Just like Rudy Gernreich, John Kloss was a lingerie designer who wasn’t on my radar until recently. I found out about him when my dad was giving me his two cents on my bra designs. “Look up John Kloss,” is what he texted me. He’s not the most verbose of the family. I don’t listen to men’s opinions about lingerie often. Like they know what it’s like to have boobs? Tell them to wear a thong and then get back to me. But I’m glad I listened to my father… this time.
John Kloss studied architecture at Cass Technical High School and then fashion design at Traphagen School of Design in New York. At the age of 20, he apprenticed with American designer/couturier Bob Bugnand in Paris – an incredible opportunity for such a youngin. Bugnand was the chief designer for Jacques Heim and Robert Piquet before branching off on his own in 1957. He had a salon on East 62nd Street in New York, where he took custom orders from wealthy women. After being measured, the women chose the fabric for the design they wanted. Their order was shipped to Bugnand’s work room in Paris, and within three weeks, the completed garment(s) was back in New York for the final fitting. Bugnand offered a great service to US women – the chance to wear French designs without traveling across the Atlantic. After Kloss’ stint with Bugnand, he turned down an offer to work
with Nina Ricci and instead, designed for Lisa Fonssagrives. Before Naomi Campbell and Cindy Crawford, Fonssagrives ruled the modeling world and is credited by some as being the first supermodel. If you’ve never heard of her name, look her up. What a strikingly beautiful woman. In 1968, Henri Bendel provided Kloss with the John Kloss Room, making him the first designer to have a boutique of his own clothes. Kind of like today’s shop-in-shop. During the 1960s, Kloss’ designs were modern and sculptural, using fabrics such as cotton brocades and bright colors such as amethyst, ruby and lime green. The picture to the right is an advertisement from the January 1966 issue of McCall’s Magazine. The models are wearing Kloss’ futuristic designs to promote a frost-free refrigerator.
In the 1970s, his aesthetic experienced a complete about face. Total 180. He began using matte jersey, crepe de chine and other fluid fabrics to make clothing that moved with the wearer. Additionally, he added small details such as tiny rows of buttons and edge trimming/closures to add just a touch of visual interest. The image to the right is a pattern he did for Butterick later in his career, but you can see the difference between these silhouettes and the ones from the 1960s. His designs were eventually adapted into lingerie and nightgown, and in 1974, he released his most famous product while working for Lily of France – a bra that appeared not to exist called the glossie. A reaction to the “ban the bra” movement, a movement Rudy Gernreich was also combating, it was made from stretchy, sheer, glittery nylon/spandex fabric. With a deep plunge, front closure and underwires, the bra provided support for women who needed it, but wanted a braless look. It was simple, clean and seductive. Kloss received two Coty awards for his lingerie designs – one in 1971 and the other in 1974.
Under various licenses, he continued to design lingerie, loungewear, hosiery, and even tennis wear. In the 1970s and the 1980s, he produced a line of home sewing patterns for Butterick and McCalls. While his sewing patterns sell for pretty cheap, his garments do not. A yellow, pink and orange mini dress, pictured here, sold at an auction for quite a hefty price. Kloss died of carbon monoxide poisoning the year I was born – 1987. Ironically, he was survived by his mother who lived in Pompano Beach, where I grew up.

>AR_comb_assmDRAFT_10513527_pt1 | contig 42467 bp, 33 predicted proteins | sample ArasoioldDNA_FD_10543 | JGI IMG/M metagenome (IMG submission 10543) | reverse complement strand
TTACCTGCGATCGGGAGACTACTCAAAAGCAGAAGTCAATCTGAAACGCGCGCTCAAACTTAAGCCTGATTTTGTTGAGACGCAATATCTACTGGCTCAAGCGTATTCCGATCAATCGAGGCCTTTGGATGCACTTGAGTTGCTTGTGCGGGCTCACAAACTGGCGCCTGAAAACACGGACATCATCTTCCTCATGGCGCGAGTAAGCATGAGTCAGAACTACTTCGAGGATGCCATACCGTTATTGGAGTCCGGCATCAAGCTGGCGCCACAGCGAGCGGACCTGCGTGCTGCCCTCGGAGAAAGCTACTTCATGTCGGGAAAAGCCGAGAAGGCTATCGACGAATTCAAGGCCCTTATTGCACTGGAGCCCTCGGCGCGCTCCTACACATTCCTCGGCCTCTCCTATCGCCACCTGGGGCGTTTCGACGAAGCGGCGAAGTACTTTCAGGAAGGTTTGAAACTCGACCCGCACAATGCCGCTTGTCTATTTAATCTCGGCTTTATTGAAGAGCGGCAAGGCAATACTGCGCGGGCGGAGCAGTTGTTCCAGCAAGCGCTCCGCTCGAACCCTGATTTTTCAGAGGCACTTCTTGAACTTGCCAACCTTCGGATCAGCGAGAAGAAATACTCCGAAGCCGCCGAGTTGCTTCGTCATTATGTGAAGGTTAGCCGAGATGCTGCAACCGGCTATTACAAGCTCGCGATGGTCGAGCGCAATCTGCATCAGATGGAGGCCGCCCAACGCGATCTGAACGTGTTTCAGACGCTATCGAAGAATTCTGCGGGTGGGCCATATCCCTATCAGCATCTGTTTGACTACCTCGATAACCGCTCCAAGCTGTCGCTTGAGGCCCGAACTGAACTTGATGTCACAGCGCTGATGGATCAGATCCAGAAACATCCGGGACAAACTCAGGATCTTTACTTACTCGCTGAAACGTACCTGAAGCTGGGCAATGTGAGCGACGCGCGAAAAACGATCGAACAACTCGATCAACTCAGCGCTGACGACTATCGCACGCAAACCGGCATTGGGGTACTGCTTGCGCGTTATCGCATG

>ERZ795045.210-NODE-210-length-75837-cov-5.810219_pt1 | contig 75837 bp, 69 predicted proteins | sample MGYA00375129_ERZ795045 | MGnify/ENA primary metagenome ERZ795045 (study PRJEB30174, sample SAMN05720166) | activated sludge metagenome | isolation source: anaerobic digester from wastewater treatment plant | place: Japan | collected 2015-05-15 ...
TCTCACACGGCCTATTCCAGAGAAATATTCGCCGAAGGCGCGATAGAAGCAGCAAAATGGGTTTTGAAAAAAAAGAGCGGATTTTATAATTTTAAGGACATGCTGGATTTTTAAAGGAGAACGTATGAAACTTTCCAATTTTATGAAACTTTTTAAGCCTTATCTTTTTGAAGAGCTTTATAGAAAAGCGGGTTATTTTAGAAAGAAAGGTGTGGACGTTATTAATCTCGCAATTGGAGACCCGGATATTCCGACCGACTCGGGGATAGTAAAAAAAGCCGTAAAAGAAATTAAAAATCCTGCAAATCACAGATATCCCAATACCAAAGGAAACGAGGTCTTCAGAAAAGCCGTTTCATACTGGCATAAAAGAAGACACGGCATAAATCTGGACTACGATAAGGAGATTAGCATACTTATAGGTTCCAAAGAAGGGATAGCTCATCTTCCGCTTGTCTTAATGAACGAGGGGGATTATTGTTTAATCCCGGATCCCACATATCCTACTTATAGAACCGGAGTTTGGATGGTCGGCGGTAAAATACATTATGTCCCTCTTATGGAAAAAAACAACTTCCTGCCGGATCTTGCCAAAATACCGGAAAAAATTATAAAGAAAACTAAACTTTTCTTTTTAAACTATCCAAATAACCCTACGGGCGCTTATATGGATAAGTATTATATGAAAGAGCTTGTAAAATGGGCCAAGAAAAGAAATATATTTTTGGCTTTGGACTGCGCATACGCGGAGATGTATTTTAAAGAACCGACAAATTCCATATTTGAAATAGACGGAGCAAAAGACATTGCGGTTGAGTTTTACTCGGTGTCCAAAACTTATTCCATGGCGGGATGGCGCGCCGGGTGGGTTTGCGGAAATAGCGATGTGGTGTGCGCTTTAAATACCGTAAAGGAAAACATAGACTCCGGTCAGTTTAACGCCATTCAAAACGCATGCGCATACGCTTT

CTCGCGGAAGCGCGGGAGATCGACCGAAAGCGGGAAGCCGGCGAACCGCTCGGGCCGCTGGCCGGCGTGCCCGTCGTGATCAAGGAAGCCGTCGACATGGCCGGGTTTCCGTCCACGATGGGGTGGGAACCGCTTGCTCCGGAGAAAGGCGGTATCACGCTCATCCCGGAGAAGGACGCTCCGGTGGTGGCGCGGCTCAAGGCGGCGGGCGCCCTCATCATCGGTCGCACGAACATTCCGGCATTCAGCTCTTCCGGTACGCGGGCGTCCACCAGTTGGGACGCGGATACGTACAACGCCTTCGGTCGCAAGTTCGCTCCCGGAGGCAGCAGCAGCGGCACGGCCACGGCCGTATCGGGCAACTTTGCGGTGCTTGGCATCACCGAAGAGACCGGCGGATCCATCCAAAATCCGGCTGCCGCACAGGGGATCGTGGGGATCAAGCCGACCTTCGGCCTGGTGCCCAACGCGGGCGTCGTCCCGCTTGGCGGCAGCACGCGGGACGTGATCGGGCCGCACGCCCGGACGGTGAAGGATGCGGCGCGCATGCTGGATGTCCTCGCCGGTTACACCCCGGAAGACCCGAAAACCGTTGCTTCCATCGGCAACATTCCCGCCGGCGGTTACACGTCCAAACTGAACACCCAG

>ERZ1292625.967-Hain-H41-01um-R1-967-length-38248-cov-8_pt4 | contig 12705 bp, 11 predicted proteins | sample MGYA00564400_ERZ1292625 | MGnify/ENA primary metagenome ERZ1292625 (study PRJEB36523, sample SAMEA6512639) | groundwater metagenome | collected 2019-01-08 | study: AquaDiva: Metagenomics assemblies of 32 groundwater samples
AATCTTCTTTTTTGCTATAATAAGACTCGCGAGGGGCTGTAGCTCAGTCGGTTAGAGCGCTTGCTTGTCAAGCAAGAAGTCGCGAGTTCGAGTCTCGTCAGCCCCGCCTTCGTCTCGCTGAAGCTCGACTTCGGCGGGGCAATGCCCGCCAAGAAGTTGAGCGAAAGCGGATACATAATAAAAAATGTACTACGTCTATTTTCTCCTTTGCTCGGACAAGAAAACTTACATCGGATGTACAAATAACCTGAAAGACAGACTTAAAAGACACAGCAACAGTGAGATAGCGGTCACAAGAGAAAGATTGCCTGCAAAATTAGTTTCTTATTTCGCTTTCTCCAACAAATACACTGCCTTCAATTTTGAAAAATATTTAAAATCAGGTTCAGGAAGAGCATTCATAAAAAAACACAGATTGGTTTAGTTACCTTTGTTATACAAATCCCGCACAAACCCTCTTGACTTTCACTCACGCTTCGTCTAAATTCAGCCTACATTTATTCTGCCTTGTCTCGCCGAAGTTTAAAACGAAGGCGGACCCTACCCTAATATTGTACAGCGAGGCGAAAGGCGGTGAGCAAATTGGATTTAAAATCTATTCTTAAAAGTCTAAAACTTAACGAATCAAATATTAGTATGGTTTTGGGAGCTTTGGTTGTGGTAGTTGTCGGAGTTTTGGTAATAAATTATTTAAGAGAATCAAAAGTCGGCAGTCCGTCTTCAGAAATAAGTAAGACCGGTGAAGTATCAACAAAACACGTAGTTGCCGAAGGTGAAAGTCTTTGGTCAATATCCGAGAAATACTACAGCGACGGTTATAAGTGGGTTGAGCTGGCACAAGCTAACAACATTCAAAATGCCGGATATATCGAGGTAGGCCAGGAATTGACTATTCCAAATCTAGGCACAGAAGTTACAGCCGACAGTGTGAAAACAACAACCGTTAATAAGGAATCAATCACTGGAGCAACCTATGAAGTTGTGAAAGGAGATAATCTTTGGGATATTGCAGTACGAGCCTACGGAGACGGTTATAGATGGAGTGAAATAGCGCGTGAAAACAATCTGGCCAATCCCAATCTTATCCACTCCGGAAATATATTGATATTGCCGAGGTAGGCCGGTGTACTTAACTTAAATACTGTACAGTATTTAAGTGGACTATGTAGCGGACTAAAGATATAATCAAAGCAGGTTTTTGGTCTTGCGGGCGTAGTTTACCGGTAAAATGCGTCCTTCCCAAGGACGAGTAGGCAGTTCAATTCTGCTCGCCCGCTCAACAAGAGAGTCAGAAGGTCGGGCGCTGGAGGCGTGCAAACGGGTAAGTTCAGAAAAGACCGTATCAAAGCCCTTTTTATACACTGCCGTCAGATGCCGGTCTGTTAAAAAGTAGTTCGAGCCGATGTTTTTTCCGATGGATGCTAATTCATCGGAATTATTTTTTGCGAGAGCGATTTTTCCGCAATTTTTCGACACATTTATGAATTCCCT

I find it interesting that there are hardly any photos of Kloss’ work; I still haven’t found a picture of him. Google his name and you’ll find mostly images from Ebay and Etsy listings of his sewing patterns, which was an after thought of his career. In an industry where almost everything has been designed, the limited amount of images is odd to me.
Additionally, as an aspiring lingerie designer, teacher, or whatever the hell I am these days, I’m finding inspiration from a man who I’ve seen very little of; I’m holding onto a small vision of what he did. As a very visual person, not having much of a visual is ironic. (Picture to the left is a vintage strapless glossie. It doesn’t have a front closure, but the cups are a sheer fabric like Kloss’ original design. Pictured above a glossie currently for sale on Amazon).
It’s comforting that Kloss’ career was not linear. He started in architecture, switched to finance (he briefly worked on Wall Street), then went into fashion. Within the industry, he did modern, then fluid. He did garments, then lingerie, then sewing patterns. During a presentation I attended recently, the speaker said to not view your career as a straight line. You’ll go forward, then to the right, then to the left, then make a u-turn, and that’s okay. If you try to stay on a straight path, you probably won’t end up where you want. What she said wasn’t novel or new, but I often forget that when things don’t go the way I planned. I thought my book would be a hit; it wasn’t. I didn’t expect much to come about from my bra workshops; it is a total success. Kloss’ life reminds me to be fluid, let life roll and don’t blame myself if a plan doesn’t unfold. Like love, you have to put yourself out there and see what catches. Whatever falls through, don’t take it personally and move on. The reason may not be you; it may be life’s way of taking control of the wheel.
Have you heard of John Kloss? Did you ever own a glossie? I want to learn more about the designer, but there isn’t much information available about him, so tell me what you know in the comments below!